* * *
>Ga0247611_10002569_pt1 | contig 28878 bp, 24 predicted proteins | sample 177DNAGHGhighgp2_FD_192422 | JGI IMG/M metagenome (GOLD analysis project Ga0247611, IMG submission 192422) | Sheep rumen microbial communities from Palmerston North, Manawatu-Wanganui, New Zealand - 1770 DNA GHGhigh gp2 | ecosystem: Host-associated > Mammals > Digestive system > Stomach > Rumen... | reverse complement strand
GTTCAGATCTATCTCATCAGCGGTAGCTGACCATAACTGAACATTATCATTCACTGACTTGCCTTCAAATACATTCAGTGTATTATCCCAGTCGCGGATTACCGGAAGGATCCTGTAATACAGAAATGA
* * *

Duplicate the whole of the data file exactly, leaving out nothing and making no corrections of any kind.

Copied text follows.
>Ga0247611_10002569_pt1 | contig 28878 bp, 24 predicted proteins | sample 177DNAGHGhighgp2_FD_192422 | JGI IMG/M metagenome (GOLD analysis project Ga0247611, IMG submission 192422) | Sheep rumen microbial communities from Palmerston North, Manawatu-Wanganui, New Zealand - 1770 DNA GHGhigh gp2 | ecosystem: Host-associated > Mammals > Digestive system > Stomach > Rumen... | reverse complement strand
GTTCAGATCTATCTCATCAGCGGTAGCTGACCATAACTGAACATTATCATTCACTGACTTGCCTTCAAATACATTCAGTGTATTATCCCAGTCGCGGATTACCGGAAGGATCCTGTAATACAGAAATGA